Among those who studied ergot and its derivatives was Albert Hofmann, whose experiments led to the discovery of LSD, a powerfully hallucinogenic ergot derivative that affects the serotonin system. Contrary to some rumors, ergot contains no LSD, but there are links between the two substances: Dr. Dr. Albert Hofmann (born January 11, 1906) is a prominent Swiss scientist best known as the father of LSD. He was born in Baden, Switzerland, and studied chemistry at the University of Zürich. ... Lysergic acid diethylamide, commonly called LSD, LSD-25, or acid. ... The general group of pharmacological agents commonly known as hallucinogens can be divided into three broad categories: psychedelics, dissociatives, and deliriants. ... Serotonin (5-hydroxytryptamine, or 5-HT) is a monoamine neurotransmitter synthesized in serotonergic neurons in the central nervous system (CNS) and enterochromaffin cells in the gastrointestinal tract of animals including humans. ...

  • LSD was first synthesized during research on the active ingredients of ergot.
  • Lysergic acid, a raw material used in the synthesis of LSD, was and still is prepared from ergot.

In the January 4, 2007 edition of the New England Journal of Medicine, a paper was released documenting a British study of over 11,000 Parkinson's Disease patients, which found that two commonly used Parkinson's drugs derived from ergot, Pergolide and Cabergoline, may increase the risk of leaky heart valves by up to 700%. Italian researchers taking echocardiograms of 155 patients also determined that up to 1/3rd of the patients who took either of the two drugs could develop leaky heart valves. Heart valve problems cause shortness of breath and fatigue, two symptoms commonly shared with Parkinson's Disease. Lysergic acid diethylamide, commonly called LSD, LSD-25, or acid. ... Lysergic acid, also known as D-lysergic acid and (+)-lysergic acid, is a precursor for a wide range of ergoline alkaloids that are produced by the ergot fungus and some plants. ... January 4 is the 4th day of the year in the Gregorian calendar. ... 2007 (MMVII) is the current year, a common year starting on Monday of the Gregorian calendar and the CE era. ... The New England Journal of Medicine (NEJM) is a peer-reviewed medical journal published by the Massachusetts Medical Society with the highest impact factor for a general medical journal. ... Pergolide is an ergoline-based dopamine receptor agonist used for the treatment of Parkinsons disease. ... // Introduction and Phrmacology Cabergoline (brand names Dostinex® and Cabaser®), an ergot-derivative, is a potent dopamine receptor agonist on D2-Receptors. ...


Speculations

Ergot on wheat spikes
Ergot on wheat spikes

The disease cycle of the ergot fungus was first described in the 1800s, but the connection with ergot and epidemics among people and animals was known several hundred years before that. Image File history File linksMetadata Ergot01. ... Image File history File linksMetadata Ergot01. ... Beginning of the Napoleonic Wars (1805 - 1815). ...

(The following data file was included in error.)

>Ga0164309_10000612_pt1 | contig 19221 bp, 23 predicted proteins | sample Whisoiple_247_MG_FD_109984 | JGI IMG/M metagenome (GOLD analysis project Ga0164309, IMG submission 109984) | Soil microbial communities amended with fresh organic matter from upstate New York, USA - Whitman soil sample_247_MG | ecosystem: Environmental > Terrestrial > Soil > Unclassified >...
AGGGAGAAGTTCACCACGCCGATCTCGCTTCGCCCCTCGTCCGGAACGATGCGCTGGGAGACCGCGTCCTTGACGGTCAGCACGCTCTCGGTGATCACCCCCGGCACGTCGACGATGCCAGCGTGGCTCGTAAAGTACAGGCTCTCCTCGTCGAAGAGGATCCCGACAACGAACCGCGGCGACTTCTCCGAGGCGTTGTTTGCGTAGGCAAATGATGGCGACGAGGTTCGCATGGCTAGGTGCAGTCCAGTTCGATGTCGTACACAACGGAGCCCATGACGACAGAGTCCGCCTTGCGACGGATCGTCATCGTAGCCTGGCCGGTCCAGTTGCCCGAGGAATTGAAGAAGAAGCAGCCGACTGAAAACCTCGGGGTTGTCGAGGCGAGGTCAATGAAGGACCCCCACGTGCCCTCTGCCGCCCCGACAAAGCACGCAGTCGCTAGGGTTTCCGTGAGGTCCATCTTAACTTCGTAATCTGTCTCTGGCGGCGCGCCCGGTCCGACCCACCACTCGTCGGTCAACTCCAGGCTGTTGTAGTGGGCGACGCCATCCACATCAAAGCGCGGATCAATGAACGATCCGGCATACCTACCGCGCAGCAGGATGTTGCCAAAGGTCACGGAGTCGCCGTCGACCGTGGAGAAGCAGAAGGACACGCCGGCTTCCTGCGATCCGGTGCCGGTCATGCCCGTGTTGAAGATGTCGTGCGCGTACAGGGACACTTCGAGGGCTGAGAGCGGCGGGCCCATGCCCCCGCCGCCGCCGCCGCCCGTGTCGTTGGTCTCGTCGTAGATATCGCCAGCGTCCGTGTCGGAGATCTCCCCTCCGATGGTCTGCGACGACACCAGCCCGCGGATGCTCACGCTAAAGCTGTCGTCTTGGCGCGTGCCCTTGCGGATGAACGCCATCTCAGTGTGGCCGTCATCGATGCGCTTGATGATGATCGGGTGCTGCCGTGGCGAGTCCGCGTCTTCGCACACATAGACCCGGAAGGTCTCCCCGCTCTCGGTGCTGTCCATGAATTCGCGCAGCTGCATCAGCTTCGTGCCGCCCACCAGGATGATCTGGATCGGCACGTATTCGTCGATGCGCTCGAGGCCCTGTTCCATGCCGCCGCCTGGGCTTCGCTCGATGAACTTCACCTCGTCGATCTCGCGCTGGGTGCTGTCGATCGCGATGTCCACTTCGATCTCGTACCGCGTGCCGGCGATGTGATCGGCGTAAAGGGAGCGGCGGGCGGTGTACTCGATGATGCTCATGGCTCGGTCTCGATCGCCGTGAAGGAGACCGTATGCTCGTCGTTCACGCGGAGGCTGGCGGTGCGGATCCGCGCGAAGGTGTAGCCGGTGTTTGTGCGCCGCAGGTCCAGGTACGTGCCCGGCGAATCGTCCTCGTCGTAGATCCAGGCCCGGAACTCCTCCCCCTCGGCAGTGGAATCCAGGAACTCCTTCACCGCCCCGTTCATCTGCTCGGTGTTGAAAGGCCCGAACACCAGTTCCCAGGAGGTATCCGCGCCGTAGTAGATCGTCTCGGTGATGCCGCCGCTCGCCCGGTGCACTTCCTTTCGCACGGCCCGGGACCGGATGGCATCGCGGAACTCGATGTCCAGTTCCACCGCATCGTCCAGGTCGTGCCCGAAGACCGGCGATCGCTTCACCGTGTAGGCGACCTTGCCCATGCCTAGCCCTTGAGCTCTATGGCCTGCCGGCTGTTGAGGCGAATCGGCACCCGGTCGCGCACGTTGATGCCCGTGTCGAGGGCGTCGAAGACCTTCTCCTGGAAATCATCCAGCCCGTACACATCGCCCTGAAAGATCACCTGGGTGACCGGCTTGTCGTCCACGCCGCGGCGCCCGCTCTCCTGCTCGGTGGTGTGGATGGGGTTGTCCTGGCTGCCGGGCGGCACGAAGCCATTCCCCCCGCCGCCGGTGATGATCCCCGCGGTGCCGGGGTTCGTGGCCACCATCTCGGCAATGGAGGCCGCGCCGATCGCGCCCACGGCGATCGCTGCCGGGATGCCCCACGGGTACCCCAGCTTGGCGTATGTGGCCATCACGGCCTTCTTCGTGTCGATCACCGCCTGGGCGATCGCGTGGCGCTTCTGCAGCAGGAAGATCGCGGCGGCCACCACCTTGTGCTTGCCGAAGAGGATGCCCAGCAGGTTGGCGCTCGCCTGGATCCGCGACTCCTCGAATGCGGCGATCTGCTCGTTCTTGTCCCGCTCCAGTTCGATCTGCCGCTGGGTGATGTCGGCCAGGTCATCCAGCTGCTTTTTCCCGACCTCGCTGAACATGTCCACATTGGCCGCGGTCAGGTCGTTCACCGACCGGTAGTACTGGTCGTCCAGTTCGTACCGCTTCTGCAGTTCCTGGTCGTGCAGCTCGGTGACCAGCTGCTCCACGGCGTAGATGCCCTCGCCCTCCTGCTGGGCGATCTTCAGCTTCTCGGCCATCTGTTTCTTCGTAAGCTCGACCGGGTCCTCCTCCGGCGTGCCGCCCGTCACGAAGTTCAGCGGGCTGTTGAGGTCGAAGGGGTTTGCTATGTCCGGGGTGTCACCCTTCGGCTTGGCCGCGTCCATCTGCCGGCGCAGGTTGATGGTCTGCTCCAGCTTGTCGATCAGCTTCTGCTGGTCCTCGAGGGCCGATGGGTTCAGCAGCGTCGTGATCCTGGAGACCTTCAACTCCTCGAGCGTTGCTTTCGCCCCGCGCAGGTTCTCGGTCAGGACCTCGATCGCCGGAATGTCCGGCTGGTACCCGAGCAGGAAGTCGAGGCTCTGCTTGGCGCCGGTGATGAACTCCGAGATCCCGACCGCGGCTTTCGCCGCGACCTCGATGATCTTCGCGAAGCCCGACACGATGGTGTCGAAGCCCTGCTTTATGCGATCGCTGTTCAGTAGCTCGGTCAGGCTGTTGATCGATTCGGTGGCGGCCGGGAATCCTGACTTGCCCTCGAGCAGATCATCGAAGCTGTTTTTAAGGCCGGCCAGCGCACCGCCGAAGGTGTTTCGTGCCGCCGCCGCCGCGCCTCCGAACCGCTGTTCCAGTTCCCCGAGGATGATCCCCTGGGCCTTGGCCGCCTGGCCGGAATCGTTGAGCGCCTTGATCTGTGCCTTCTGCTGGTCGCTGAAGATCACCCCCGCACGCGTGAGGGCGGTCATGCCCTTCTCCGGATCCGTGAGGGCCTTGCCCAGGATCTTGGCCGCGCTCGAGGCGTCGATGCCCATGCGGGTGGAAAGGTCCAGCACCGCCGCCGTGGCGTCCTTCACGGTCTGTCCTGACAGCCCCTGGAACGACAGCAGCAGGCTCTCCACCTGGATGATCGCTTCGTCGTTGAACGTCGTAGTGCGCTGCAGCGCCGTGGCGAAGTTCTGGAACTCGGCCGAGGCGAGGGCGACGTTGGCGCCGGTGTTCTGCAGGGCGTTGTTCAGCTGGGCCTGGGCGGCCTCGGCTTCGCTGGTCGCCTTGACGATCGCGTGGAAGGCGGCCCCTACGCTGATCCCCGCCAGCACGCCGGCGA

Human poisoning due to the consumption of rye bread made from ergot-infected grain was common in Europe in the Middle Ages. The epidemic was known as St. Anthony's Fire or ignis sacer. The Middle Ages formed the middle period in a traditional schematic division of European history into three ages: the classical civilization of Antiquity, the Middle Ages, and modern times, beginning with the Renaissance. ... Ergotism is the effect of long-term ergot poisoning, classically due to the ingestion of the alkaloids produced by the Claviceps purpurea fungus which infects rye and other cereals, and more recently by the action of a number of ergoline-based drugs. ... Ergotism is the effect of long-term ergot poisoning, classically due to the ingestion of the alkaloids produced by the Claviceps purpurea fungus which infects rye and other cereals, and more recently by the action of a number of ergoline-based drugs. ...


It has also been posited — though speculatively — that the Salem Witch Trials were initiated by young women who had consumed ergot-tainted rye. The Great Fear in France during the Revolution has also been linked by some historians to the influence of ergot. 1876 illustration of the courtroom; the central figure is usually identified as Mary Walcott The Salem witch trials, which began in 1692 (also known as the Salem witch hunt and the Salem witchcraft episode), resulted in a number of convictions and executions for witchcraft in both Salem Village and Salem... The Great Fear (French: ) occurred in July and August of 1789 in France at the start of the French Revolution. ... The French Revolution (1789–1815) was a period of political and social upheaval in the political history of France and Europe as a whole, during which the French governmental structure, previously an absolute monarchy with feudal privileges for the aristocracy and Catholic clergy, underwent radical change to forms based on...


Poisonings due to consumption of seeds treated with mercury compounds are sometimes misidentified as ergotism, such as the case of mass-poisoning in the French village Pont-Saint-Esprit in 1951: General Name, Symbol, Number mercury, Hg, 80 Chemical series transition metals Group, Period, Block 12, 6, d Appearance silvery Standard atomic weight 200. ... Pont-Saint-Esprit is a commune of southern France, in the Gard d partement. ...